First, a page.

On July 13 the government launched a new publicity campaign designed to inform businesses and the public on how travel will change after Brexit. Their latest gnomic slogan ‘Check, Change, Go’ and jargon formulations such as ‘field force team’ (for one-to-one telephone consultations) provoked widespread disbelief and mockery on social media, and puzzled consternation from exporters, importers and others. The spoof newspaper the Daily Mash commented (rudely and irreverently)…
Later the same day erstwhile Tory-supporting Daily Mailjournalist Dan Hodges tweeted: ‘Got to be honest, I’ve no idea what Government guidance is on anything any more. Masks. Distancing. Numbers of friends you can meet. When and where you can meet them. Going back to work. None of it. Clear Ministers have basically given up on trying to agree a coherent line.’
Philip Seargeant of the Open University, with whom I have collaborated, has written here on the contradiction between populist narratives and the kind of communications required to manage a crisis such as the pandemic…
…in September I was going to update this page with comments on the latest government initiatives, but Imogen West-Knights beat me to it with this Guardian piece (which mentions the ludicrously named ‘Op Moonshot’ project)…
Pivoting and reassessments, rumours of upcoming changes and irregular official announcements continued through the autumn into the winter. Having introduced a system of three tiered categories of local restrictions the government announced a relaxing over the five days of Christmas festivities, then on 19 December leaks via obscure social media accounts suggested the placing of London into a new Tier 4, prompting irreverent comment on Twitter…
From Jonathan Nunn: “imagine inventing a tier system that divides the entire spectrum of conceivable events into three distinct categories, only to make a new tier to describe the unforeseen way you’ve fucked it”
From Piers Morgan: “We’re now at the stage of this pandemic where it’s safe to assume with 100% certainty that whatever Boris ‘U-turn’ Johnson promises about anything actually means the complete opposite will happen.”
From Becca Magnus: “Ah the good old days of waiting for press conferences while obsessively refreshing Twitter. Takes me back all those years ago to March.”
The new stipulations meant that in London and the South East four different Covid restriction policies had been imposed in 4 weeks…
In January 2021, after more shifts and a last-minute volte-face, a new ‘tier 5’ nationwide lockdown was imposed. The Prime Minister’s briefings announcing this and other reverses and innovations were mocked in posts circulating on social media…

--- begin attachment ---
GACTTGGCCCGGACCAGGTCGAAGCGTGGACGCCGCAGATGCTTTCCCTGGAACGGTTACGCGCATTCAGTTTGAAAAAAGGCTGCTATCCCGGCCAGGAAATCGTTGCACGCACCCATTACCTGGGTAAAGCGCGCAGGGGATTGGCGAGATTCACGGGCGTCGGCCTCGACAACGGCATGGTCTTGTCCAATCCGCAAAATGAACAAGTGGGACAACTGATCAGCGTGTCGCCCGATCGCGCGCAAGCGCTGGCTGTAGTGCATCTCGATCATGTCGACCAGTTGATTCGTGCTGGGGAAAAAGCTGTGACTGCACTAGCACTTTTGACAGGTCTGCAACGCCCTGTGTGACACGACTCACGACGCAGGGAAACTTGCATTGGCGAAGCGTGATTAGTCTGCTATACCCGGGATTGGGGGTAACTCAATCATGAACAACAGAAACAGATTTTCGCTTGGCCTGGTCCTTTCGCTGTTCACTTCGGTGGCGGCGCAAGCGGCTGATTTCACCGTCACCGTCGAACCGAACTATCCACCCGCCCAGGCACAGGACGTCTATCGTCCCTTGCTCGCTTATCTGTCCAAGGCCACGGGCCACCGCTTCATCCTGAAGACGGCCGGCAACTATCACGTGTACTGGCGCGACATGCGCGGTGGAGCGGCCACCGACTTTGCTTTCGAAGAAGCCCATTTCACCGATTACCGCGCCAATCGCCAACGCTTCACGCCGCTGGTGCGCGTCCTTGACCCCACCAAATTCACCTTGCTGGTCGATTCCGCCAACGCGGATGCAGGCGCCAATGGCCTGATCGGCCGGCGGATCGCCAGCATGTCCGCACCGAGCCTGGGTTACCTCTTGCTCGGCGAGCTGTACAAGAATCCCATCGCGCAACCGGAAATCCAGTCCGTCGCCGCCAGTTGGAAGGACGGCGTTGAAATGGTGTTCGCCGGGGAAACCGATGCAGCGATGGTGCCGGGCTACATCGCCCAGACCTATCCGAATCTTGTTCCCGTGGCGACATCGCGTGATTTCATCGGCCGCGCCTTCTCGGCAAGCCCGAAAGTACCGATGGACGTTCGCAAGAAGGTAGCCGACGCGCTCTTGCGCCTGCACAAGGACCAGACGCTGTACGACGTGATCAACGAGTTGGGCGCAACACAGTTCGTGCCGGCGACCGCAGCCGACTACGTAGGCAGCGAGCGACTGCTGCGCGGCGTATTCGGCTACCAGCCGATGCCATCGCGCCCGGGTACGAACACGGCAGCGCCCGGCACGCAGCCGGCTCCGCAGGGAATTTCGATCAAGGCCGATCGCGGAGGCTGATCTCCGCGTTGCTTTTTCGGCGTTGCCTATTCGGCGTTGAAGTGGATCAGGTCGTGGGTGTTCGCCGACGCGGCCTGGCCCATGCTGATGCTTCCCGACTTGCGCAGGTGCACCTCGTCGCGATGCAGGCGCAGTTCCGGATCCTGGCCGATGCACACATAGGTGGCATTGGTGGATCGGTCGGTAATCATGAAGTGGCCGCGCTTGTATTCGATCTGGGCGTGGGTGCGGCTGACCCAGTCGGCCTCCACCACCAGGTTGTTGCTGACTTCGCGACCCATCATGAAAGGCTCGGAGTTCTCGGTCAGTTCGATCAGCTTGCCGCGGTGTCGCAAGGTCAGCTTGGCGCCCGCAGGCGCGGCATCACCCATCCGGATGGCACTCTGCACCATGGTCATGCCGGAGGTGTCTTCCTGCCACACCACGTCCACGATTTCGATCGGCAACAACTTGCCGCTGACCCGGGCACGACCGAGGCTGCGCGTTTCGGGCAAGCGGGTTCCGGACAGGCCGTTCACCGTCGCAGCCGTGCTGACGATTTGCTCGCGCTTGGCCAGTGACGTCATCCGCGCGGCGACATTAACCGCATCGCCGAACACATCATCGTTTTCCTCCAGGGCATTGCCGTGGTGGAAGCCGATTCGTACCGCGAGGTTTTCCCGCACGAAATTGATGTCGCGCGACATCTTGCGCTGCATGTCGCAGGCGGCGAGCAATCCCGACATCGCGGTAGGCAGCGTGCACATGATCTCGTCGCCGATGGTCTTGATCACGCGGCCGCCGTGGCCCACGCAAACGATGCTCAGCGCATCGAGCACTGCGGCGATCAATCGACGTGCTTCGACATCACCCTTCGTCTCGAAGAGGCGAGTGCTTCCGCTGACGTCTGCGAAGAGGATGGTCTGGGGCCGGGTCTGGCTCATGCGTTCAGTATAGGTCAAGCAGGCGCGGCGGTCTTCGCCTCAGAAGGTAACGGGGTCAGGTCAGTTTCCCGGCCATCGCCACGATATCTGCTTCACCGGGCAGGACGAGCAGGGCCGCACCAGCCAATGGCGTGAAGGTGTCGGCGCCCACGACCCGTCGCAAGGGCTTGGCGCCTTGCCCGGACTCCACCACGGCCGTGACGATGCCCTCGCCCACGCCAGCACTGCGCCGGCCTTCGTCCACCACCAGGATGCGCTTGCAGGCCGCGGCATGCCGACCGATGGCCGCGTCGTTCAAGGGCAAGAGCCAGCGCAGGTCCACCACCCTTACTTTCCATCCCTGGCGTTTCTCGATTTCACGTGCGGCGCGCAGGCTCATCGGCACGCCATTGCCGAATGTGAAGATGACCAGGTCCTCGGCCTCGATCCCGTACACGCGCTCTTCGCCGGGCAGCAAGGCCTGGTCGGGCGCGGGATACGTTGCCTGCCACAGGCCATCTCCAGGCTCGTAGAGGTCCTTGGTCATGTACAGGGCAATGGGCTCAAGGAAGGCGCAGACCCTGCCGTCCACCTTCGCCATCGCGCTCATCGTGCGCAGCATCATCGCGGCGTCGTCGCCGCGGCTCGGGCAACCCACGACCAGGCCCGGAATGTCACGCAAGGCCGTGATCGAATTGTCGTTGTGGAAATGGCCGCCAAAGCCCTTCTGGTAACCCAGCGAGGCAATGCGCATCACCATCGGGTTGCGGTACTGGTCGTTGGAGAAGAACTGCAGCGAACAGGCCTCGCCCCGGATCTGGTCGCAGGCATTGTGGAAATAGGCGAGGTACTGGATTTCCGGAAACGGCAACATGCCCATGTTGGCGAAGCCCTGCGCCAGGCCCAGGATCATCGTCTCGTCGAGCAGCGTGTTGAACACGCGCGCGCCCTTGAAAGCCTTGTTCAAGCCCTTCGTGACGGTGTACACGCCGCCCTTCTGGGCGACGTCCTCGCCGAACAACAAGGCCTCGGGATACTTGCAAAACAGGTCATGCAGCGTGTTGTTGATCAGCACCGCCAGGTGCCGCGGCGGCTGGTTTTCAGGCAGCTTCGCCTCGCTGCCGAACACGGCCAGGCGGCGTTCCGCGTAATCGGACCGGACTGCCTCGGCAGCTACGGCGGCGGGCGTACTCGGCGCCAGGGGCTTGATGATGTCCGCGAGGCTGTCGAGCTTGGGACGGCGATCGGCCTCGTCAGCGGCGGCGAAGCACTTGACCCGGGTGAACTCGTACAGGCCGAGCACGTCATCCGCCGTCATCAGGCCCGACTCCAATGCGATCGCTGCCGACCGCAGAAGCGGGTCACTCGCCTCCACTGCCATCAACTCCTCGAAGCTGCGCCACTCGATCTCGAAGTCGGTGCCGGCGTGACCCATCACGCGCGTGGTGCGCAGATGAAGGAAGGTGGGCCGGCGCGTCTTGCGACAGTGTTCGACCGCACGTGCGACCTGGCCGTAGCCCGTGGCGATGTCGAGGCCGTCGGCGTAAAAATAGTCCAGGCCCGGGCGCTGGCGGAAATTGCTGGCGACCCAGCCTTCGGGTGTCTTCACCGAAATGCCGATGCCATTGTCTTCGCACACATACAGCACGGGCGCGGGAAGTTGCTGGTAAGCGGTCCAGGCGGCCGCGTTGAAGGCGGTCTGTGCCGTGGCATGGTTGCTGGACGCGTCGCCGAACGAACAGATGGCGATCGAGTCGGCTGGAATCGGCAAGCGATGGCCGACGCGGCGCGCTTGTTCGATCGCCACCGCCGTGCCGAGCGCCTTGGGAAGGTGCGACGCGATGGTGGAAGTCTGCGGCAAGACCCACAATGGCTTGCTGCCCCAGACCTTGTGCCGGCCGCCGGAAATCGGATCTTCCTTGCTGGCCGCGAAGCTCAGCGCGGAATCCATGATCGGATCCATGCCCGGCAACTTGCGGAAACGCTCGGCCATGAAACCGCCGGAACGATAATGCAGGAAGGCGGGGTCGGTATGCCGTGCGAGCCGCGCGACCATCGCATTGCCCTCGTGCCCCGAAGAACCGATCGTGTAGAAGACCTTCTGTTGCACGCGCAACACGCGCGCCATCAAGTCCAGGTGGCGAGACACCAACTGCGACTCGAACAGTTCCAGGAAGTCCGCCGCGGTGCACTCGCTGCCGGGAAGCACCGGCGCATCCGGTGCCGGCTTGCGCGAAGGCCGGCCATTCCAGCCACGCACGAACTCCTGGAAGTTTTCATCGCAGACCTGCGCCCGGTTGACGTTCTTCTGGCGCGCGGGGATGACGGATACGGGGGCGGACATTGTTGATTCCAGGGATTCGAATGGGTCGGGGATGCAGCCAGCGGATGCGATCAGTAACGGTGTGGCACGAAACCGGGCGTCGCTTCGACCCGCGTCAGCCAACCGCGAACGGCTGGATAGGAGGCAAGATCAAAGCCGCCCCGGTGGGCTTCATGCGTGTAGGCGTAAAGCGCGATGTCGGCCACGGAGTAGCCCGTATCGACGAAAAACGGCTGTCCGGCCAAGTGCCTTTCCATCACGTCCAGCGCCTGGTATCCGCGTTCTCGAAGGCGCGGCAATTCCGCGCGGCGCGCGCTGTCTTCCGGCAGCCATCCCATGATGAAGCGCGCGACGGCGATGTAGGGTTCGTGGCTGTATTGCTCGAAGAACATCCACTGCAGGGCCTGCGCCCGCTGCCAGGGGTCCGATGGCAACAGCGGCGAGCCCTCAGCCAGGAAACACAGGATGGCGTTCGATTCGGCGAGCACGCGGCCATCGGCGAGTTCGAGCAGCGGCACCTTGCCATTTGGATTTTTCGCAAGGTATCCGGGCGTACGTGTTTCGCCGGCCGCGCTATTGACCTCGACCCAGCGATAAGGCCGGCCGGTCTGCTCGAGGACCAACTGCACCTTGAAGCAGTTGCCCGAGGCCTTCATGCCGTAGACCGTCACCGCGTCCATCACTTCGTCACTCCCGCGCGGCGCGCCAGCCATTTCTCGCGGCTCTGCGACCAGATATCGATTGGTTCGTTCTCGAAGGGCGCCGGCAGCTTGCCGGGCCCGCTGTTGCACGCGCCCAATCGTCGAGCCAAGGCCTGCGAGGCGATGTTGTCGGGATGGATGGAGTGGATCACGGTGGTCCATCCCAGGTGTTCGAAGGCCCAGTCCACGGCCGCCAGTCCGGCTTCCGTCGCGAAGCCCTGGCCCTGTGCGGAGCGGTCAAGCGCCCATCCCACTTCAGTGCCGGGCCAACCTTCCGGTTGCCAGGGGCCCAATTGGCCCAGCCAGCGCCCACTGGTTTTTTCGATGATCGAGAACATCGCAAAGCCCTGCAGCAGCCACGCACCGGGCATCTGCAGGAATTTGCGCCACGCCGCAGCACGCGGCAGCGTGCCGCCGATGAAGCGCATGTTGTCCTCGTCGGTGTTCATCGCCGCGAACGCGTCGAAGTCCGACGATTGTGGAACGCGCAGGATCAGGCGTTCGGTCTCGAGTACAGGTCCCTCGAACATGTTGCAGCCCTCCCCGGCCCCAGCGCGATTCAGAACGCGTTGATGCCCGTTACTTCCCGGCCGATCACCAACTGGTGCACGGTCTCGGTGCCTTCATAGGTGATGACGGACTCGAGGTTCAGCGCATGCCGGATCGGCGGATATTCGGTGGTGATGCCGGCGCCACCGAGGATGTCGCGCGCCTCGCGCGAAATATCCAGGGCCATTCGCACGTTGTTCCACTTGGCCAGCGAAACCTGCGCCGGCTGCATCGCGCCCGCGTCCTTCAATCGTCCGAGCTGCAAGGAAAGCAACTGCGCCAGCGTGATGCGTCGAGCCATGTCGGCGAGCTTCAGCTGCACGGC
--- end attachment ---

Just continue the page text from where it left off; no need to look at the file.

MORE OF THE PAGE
Also in January 2021 theGuardian offered a rare insight into the personalities involved, the prevailing ethos and the strategies pursued by the UK government in their attempts to manage communications…
In February 2021 this video (I’m not sure of the exact provenance) dramatising the government’s pivoting and conflicting advice was circulating on social media…
In February 2021 there was much debate, on Twitter and elsewhere, of the government’s roadmap out of lockdown, of what exactly a roadmap is and how it might differ from a plan. Roadmaps (the most influential probably being Donald Rumsfeld’s pathway out of the Middle East imbroglios in 2003) are used in corporate strategy, usually as statements of a series of achievements to be aimed for, without waystage dates or details, but that is not the point: ‘roadmap’ is a buzzword evoking a way ahead, a potential route and an intention to travel, all reassuring for those who are lost, adrift or stalled.
Many specialists and members of the public, too, were aghast at the government’s rhetoric around the notion of ‘Freedom Day’, a more or less complete, and overnight relaxation of protective restrictions proposed for July 19. The consistency of the chosen keywords characteristically began to unravel, as Professor Alice Roberts noted on July 11, ‘What does this actually mean? Is vigilant this year’s “alert”? How does vigilance help protect against an airborne virus when a government is not recommending and supporting effective mitigations…’ and Guardian journalist Sirin Kale commented two days later (quoted with her permission), ‘I see the government is trying to row back their Freedom Day messaging at the 11th hour just 2 weeks after senior ministers briefed they wouldn’t be wearing masks indoors any more. You’d think they’d have learned the dangers of conflicting messages after the Xmas fiasco but nope’
In September 2021, following revelations by government aide Dominic Cummings of his employers’ vacillation and incompetence, a second ousted advisor, Lee Cain, broke silence to excoriate the teams working on communications during the pandemic:
In the autumn of 2021 the public became aware of a ‘Plan B’, supposedly to be implemented in the event of a new surge (which was already, some said, happening). The exact details of this plan were not specified in any official communications and the press and public were left to speculate. A few new restrictions were introduced in late November, perhaps prompted by concern at still rising infection rates in schools and elsewhere, though ventilation in schools was not among them, then in the second week of December, as the Omicron variant spread to general alarm, Plans ‘C’ and ‘D’ implying successively stricter moves towards a lockdown were mooted. On 12 December emergency measures (presumed to be a version of Plan B) focusing on encouraging the takeup of booster shots were announced. On Twitter the next morning Russ Jones commented, ‘Plan B was drawn up 5 months ago. That’s how long they’ve had to plan for it. They gave the NHS 4 hours warning that they’d need to do 1 million tests a day, the booking website crashed cos nobody thought to upgrade it, and we ran out of lateral flow tests within 3 hours.’